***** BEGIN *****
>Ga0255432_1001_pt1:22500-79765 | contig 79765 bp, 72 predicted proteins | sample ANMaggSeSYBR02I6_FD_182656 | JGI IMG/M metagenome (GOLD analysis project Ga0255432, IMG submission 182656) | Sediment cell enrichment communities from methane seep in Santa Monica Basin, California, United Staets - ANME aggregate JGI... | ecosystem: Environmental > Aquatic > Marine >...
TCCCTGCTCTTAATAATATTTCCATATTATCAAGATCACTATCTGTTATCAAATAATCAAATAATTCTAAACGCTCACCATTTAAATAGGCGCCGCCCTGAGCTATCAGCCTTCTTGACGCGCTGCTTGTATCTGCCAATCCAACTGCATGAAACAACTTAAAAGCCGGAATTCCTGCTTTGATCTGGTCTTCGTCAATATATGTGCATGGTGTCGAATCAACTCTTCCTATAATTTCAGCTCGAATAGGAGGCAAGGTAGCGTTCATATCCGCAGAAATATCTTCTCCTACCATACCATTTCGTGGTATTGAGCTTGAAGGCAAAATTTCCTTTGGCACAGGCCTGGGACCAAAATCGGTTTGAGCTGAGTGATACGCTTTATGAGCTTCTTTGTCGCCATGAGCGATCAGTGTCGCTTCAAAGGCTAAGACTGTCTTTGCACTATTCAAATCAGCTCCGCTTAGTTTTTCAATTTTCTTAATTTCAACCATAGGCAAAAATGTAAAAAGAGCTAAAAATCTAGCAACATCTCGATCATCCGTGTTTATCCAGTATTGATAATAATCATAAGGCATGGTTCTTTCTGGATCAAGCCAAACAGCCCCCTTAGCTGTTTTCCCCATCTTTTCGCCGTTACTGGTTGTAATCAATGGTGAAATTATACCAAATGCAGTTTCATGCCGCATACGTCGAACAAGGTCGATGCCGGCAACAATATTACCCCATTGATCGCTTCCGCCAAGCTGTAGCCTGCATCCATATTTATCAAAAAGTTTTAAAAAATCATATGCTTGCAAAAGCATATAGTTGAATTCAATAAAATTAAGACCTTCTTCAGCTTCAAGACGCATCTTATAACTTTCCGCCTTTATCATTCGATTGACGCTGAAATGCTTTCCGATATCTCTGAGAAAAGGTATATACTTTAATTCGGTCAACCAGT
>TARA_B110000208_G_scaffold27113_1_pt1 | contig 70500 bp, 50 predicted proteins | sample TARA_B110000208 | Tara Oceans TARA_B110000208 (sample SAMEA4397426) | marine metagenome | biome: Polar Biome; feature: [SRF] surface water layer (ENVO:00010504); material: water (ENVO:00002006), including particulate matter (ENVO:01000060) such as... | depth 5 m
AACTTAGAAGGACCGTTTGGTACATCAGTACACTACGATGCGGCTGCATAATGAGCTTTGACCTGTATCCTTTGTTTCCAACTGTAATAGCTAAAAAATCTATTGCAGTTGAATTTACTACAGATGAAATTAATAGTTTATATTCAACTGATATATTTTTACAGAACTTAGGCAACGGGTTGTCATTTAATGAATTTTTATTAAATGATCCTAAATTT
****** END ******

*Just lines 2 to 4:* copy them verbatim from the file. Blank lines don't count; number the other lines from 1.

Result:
TCCCTGCTCTTAATAATATTTCCATATTATCAAGATCACTATCTGTTATCAAATAATCAAATAATTCTAAACGCTCACCATTTAAATAGGCGCCGCCCTGAGCTATCAGCCTTCTTGACGCGCTGCTTGTATCTGCCAATCCAACTGCATGAAACAACTTAAAAGCCGGAATTCCTGCTTTGATCTGGTCTTCGTCAATATATGTGCATGGTGTCGAATCAACTCTTCCTATAATTTCAGCTCGAATAGGAGGCAAGGTAGCGTTCATATCCGCAGAAATATCTTCTCCTACCATACCATTTCGTGGTATTGAGCTTGAAGGCAAAATTTCCTTTGGCACAGGCCTGGGACCAAAATCGGTTTGAGCTGAGTGATACGCTTTATGAGCTTCTTTGTCGCCATGAGCGATCAGTGTCGCTTCAAAGGCTAAGACTGTCTTTGCACTATTCAAATCAGCTCCGCTTAGTTTTTCAATTTTCTTAATTTCAACCATAGGCAAAAATGTAAAAAGAGCTAAAAATCTAGCAACATCTCGATCATCCGTGTTTATCCAGTATTGATAATAATCATAAGGCATGGTTCTTTCTGGATCAAGCCAAACAGCCCCCTTAGCTGTTTTCCCCATCTTTTCGCCGTTACTGGTTGTAATCAATGGTGAAATTATACCAAATGCAGTTTCATGCCGCATACGTCGAACAAGGTCGATGCCGGCAACAATATTACCCCATTGATCGCTTCCGCCAAGCTGTAGCCTGCATCCATATTTATCAAAAAGTTTTAAAAAATCATATGCTTGCAAAAGCATATAGTTGAATTCAATAAAATTAAGACCTTCTTCAGCTTCAAGACGCATCTTATAACTTTCCGCCTTTATCATTCGATTGACGCTGAAATGCTTTCCGATATCTCTGAGAAAAGGTATATACTTTAATTCGGTCAACCAGT
>TARA_B110000208_G_scaffold27113_1_pt1 | contig 70500 bp, 50 predicted proteins | sample TARA_B110000208 | Tara Oceans TARA_B110000208 (sample SAMEA4397426) | marine metagenome | biome: Polar Biome; feature: [SRF] surface water layer (ENVO:00010504); material: water (ENVO:00002006), including particulate matter (ENVO:01000060) such as... | depth 5 m
AACTTAGAAGGACCGTTTGGTACATCAGTACACTACGATGCGGCTGCATAATGAGCTTTGACCTGTATCCTTTGTTTCCAACTGTAATAGCTAAAAAATCTATTGCAGTTGAATTTACTACAGATGAAATTAATAGTTTATATTCAACTGATATATTTTTACAGAACTTAGGCAACGGGTTGTCATTTAATGAATTTTTATTAAATGATCCTAAATTT